Terrorism-Related Deaths Fell 27 Percent In 2017, State Department Says

Fewer attacks in Iraq account for much of the drop. But groups like ISIS and al Qaeda continue evolving as potent threats.

Terror attacks and related deaths are on the decline worldwide, but potent threats remain, according to the State Department. 

The number of global terrorist attacks fell 23 percent in 2017 from the year before, and deaths linked to these attacks decreased by 27 percent, according to the department’s Country Reports on Terrorism for 2017. The annual report, released Wednesday, attributed much of the drop to fewer attacks in Iraq, said Nathan Sales, State’s coordinator for counterterrorism. 

About 60 percent of all attacks took place in five countries: Afghanistan, India, Iraq, Pakistan and the Philippines, Sales added.  

An international campaign to root out the so-called Islamic State has caused the terror organization to cede 99 percent of its territory in Syria and Iraq. The final push to kick ISIS militants out of their last strongholds in Syria began last week.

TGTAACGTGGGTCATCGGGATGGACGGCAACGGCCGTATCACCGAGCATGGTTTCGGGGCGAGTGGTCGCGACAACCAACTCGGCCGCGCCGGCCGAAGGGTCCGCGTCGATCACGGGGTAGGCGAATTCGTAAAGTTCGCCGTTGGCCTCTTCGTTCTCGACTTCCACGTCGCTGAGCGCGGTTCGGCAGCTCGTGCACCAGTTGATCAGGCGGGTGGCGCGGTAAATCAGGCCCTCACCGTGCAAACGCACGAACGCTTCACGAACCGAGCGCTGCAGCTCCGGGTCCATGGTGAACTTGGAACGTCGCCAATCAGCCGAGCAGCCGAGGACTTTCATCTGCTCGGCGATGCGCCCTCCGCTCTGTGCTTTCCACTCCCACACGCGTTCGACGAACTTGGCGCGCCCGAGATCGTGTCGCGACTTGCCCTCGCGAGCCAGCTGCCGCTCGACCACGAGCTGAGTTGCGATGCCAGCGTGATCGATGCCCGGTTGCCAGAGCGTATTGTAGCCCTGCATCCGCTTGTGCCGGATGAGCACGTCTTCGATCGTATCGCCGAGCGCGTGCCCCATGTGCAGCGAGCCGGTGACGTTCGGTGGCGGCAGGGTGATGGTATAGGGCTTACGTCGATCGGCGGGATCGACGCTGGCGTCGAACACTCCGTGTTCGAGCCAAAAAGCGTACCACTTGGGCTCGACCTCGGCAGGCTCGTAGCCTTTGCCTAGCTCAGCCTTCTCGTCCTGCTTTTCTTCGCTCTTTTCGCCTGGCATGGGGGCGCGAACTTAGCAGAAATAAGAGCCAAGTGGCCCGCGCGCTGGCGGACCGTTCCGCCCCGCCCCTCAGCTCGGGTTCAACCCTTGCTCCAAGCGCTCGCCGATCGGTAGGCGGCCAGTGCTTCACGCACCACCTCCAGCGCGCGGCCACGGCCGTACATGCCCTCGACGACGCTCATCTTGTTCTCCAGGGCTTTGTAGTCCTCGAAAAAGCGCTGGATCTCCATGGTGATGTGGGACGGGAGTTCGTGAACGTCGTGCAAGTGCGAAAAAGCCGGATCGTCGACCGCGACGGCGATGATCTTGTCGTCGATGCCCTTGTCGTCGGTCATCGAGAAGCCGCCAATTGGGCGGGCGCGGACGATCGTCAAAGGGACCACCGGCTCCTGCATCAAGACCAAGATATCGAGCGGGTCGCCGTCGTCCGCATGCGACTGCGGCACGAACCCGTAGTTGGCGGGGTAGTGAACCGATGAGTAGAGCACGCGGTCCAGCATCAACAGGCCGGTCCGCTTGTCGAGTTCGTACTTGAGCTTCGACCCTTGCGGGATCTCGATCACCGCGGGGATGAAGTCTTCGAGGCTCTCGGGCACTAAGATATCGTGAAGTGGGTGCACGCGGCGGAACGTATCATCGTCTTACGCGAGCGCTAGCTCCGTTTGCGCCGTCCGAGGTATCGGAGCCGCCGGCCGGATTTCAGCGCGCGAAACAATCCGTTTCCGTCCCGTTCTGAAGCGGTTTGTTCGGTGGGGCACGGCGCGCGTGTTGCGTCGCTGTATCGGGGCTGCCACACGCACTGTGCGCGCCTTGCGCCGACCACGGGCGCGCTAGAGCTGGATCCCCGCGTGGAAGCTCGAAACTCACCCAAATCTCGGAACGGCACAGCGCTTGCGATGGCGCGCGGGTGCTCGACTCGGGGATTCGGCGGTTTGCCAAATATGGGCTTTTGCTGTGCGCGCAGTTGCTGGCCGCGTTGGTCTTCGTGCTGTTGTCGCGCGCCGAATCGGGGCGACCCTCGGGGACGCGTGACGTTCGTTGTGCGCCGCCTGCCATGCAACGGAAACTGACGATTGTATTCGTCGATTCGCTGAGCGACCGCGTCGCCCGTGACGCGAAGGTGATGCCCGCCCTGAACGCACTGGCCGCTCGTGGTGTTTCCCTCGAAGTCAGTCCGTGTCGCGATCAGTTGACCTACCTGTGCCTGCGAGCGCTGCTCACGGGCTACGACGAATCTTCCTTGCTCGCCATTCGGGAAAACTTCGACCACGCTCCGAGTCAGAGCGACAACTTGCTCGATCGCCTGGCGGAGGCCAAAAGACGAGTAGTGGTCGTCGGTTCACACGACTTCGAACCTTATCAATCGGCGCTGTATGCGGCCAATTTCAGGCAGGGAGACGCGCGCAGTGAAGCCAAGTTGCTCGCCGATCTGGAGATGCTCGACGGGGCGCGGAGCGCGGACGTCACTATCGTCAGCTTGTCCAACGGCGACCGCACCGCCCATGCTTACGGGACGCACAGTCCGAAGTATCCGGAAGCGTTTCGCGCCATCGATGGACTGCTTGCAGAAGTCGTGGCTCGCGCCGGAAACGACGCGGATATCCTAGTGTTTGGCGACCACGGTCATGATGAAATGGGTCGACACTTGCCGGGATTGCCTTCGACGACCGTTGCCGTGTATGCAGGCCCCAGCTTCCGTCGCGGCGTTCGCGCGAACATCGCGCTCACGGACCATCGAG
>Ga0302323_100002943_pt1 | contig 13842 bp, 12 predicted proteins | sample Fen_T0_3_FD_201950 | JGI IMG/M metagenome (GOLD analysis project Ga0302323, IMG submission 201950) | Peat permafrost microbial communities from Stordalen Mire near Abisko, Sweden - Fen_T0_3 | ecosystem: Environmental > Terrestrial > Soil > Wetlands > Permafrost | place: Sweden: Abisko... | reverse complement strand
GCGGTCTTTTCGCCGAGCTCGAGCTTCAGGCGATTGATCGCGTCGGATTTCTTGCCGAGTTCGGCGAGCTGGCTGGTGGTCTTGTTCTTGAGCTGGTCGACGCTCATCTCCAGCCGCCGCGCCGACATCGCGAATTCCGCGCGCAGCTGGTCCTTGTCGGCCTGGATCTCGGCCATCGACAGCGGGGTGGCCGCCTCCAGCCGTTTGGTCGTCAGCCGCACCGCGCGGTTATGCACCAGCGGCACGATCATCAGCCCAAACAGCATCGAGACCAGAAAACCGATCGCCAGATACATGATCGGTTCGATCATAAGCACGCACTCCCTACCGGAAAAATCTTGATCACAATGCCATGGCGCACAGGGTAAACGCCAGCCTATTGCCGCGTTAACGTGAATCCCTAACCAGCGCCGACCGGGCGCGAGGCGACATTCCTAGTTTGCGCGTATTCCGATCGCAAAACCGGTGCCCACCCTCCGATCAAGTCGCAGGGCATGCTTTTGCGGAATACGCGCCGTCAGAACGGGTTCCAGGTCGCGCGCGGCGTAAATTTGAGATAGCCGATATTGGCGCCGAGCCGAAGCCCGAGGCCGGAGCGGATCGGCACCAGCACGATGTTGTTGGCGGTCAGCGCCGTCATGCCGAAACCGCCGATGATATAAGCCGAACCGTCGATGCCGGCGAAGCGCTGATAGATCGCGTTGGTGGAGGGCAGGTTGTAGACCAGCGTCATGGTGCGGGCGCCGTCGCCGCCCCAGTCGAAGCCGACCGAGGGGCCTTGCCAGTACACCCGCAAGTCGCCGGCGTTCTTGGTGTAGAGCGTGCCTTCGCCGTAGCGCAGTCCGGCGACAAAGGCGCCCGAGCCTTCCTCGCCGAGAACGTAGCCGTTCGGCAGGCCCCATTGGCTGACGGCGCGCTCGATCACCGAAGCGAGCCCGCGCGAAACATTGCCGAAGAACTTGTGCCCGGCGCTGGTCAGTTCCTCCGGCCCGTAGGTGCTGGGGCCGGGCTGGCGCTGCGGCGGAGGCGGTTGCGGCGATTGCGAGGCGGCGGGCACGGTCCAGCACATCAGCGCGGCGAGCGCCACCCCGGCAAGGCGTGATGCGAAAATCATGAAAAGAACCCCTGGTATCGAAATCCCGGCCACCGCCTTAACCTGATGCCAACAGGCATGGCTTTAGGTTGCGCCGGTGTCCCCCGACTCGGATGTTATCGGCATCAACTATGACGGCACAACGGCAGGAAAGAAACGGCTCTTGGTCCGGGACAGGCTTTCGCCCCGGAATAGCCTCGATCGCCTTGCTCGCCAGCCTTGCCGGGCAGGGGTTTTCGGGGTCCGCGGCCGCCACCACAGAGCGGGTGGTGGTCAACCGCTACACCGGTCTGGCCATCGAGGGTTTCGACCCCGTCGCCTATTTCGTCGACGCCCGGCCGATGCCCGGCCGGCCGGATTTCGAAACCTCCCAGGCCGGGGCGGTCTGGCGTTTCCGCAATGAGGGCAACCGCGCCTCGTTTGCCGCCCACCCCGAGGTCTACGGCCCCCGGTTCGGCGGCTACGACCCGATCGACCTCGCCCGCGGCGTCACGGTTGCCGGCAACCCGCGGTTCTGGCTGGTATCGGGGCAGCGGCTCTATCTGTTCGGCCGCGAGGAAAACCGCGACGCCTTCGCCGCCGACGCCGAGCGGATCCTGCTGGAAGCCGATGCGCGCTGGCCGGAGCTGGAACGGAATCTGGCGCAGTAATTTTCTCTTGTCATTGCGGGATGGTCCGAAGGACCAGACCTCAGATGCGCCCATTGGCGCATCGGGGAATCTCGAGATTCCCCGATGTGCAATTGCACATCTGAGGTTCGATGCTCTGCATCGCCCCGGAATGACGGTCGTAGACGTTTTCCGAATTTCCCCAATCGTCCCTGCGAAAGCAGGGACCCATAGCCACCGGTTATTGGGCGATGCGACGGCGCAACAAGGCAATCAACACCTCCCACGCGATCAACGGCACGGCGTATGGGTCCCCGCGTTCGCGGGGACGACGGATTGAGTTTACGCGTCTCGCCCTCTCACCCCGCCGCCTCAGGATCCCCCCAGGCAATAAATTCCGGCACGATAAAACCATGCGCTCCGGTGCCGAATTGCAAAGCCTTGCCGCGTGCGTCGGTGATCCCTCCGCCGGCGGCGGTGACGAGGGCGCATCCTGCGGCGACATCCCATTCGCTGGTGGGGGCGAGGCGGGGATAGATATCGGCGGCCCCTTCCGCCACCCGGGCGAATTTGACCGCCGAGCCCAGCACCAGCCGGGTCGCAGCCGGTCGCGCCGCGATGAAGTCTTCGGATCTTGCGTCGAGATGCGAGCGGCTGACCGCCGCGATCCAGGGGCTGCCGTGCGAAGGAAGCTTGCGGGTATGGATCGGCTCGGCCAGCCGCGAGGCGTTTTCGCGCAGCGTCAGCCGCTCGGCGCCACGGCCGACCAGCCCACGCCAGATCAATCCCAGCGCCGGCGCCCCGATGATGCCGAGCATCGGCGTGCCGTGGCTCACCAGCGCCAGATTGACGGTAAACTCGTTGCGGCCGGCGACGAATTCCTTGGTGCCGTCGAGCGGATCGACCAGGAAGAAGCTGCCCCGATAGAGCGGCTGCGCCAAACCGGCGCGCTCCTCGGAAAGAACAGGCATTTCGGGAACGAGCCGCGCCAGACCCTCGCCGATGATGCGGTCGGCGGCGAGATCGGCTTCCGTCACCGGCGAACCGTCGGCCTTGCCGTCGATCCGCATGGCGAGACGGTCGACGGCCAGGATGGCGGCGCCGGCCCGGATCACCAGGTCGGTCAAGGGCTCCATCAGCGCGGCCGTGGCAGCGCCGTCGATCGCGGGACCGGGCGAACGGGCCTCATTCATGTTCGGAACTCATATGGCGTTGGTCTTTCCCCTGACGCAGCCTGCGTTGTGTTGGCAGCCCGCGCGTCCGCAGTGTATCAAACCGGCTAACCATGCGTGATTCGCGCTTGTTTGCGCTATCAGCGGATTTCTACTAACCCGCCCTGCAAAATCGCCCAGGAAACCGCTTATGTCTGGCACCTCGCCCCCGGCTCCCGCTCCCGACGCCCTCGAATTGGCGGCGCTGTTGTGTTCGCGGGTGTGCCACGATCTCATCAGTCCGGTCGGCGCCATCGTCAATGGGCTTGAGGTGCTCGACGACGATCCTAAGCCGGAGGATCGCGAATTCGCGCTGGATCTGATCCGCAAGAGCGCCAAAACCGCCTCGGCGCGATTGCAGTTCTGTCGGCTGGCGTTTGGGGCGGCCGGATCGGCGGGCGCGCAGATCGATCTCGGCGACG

Despite the ISIS territory losses, the United Nations and the U.S. Defense Department’s inspector general estimate that the group still has 20,000 to 31,100 fighters, comparable to 2014.

Meanwhile, the terrorist threat has grown more “complex,” the report warned. Groups like ISIS and al Qaeda remain determined, adjusting their tactics as counterterrorism missions intensify.

“They have become more dispersed and clandestine, turning to the internet to inspire attacks by distant followers, and, as a result, have made themselves less susceptible to conventional military action,” Sales said. “Further, the return or relocation of foreign terrorist fighters from the battlefield has contributed to a growing cadre of experienced, sophisticated, and connected terrorist networks, which can plan and execute terrorist attacks.”

ISIS, for example, has experimented with unmanned aerial systems and chemical weapons, and both groups have used vehicles as mechanisms to carry out attacks in cities around the world. 

“Al Qaeda is a determined and patient adversary,” Sales said. “They have largely remained out of the headlines in recent years. They were content to let ISIS bear the brunt of the international response. But we shouldn’t confuse a period of relative quiet with al Qaeda’s abandonment of its capabilities and its intentions to strike the United States and its allies.”